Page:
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What really a charge is apart from saying its a fundamental quantity. I mean IF in case of gravity, its curvature of spacetime due to mass so just like that can anyone explain how charge like properties come in place

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  • $\begingroup$ As far as I know, we don't really know what charge is besides an intrinsic property of objects. We mostly just talk about charged bodies. You can compare it to mass. We never exactly talk about what mass is. We just discuss properties related to it. $\endgroup$
    – Satya
    Sep 15 at 3:59
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    $\begingroup$ If you're asking whether we can interpret the EM forces in a geometrical was, as we can for gravity, then see Can all fundamental forces be fictitious forces?. $\endgroup$ Sep 15 at 9:17
  • $\begingroup$ ok, if what you are saying is true then, there is a lot more to discover about these properties. $\endgroup$ Sep 15 at 10:13
  • $\begingroup$ Related: physics.stackexchange.com/q/21753/109928 $\endgroup$ Sep 15 at 11:14
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in case of gravity, its curvature of spacetime due to mass

technically to the stress-energy tensor so energy density, energy flux, pressure, shear stress, momentum density, and momentum flux. But yes, for a stationary object with no internal stored / binding energy, it's just the mass. And we could also ask -- what is mass exactly? Elementary particles with same sizes have vastly different masses, so, like charge, it must be something "instrinsic" (... or at least its coupling to the Higgs field).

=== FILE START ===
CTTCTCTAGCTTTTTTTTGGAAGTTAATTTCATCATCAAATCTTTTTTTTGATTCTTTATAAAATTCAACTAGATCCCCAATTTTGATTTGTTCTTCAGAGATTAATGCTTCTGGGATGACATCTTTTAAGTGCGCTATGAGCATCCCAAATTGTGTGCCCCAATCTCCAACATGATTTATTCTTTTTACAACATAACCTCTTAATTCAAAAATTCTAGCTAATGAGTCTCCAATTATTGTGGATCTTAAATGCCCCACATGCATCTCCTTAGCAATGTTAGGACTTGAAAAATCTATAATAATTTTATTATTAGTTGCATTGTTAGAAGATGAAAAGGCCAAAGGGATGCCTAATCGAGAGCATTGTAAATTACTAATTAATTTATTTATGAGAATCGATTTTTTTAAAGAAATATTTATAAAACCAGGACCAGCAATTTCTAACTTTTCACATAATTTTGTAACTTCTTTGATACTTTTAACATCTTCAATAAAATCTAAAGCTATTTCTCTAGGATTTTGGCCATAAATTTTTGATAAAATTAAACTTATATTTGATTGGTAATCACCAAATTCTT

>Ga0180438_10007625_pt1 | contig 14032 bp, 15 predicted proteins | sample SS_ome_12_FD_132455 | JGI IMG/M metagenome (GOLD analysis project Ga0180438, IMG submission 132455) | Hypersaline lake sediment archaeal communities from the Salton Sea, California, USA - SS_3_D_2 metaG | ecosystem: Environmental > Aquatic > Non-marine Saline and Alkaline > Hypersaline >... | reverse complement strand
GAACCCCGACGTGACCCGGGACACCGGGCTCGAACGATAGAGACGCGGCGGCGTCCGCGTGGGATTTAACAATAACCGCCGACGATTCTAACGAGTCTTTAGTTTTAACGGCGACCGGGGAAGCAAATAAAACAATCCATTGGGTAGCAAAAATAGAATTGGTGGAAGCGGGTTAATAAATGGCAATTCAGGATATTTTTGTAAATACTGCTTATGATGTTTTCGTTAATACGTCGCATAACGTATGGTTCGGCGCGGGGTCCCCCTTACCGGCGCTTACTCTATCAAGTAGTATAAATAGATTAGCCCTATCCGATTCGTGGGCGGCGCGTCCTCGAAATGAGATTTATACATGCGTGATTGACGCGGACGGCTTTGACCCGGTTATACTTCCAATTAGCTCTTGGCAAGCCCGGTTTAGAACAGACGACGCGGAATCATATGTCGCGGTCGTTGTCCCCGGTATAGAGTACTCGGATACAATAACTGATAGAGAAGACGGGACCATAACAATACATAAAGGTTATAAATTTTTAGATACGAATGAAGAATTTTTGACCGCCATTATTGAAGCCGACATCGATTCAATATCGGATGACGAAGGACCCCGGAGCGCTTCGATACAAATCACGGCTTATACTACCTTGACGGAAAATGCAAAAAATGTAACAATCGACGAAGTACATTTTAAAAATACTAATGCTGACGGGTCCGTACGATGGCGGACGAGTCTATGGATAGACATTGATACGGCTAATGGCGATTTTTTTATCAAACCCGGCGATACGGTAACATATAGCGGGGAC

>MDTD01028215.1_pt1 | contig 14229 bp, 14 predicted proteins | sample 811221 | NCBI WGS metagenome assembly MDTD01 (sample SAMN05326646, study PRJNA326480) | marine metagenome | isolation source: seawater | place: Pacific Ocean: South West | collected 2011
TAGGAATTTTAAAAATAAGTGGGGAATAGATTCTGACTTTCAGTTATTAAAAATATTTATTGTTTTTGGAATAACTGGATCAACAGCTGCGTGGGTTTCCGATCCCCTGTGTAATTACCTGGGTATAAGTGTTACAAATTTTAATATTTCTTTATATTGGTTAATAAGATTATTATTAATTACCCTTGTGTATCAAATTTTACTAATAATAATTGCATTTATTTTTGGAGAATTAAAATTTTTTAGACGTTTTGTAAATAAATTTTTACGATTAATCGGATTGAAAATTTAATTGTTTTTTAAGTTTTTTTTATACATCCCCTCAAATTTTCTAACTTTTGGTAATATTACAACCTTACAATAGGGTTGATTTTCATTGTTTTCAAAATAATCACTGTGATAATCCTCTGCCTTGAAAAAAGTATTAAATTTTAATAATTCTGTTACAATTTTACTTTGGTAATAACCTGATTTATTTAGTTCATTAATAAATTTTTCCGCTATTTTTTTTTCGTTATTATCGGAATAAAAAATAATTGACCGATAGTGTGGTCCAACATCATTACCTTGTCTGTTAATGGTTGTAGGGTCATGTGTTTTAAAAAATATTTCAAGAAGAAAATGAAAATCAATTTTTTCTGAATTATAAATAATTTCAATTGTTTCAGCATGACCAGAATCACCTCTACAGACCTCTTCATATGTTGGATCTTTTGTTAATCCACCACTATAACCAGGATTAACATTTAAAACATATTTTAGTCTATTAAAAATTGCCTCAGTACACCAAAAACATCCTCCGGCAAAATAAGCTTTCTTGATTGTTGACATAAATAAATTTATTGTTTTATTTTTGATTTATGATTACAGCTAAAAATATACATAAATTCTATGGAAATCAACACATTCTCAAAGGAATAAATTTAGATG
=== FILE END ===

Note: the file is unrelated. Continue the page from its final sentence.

A charge (not electrical) is the generator of continuous symmetry. As per Noether's theorem, a continuous symmetry implies the existence of a conserved current (not necessarily electrical).

In the specific case of electrical charge, it is the generator of the U(1) symmetry associated with electromagnetism (QED). The conserved current is electrical current.

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  • $\begingroup$ "Color charge" is not the Noether charge corresponding to SU(3) (no such charge exists for there is no continuous global symmetry associated with the string force) - see e.g. physics.stackexchange.com/q/430935 (and same spiel for SU(2)) $\endgroup$ Sep 15 at 5:20
  • $\begingroup$ @NiharKarve You are right, removed the strong force bit. $\endgroup$
    – SuperCiocia
    Sep 22 at 17:57
  • $\begingroup$ 'the generator of continuous symmetry' This is a mathematical definition. I think the OP asks for a physical one. $\endgroup$
    – my2cts
    Sep 22 at 18:09

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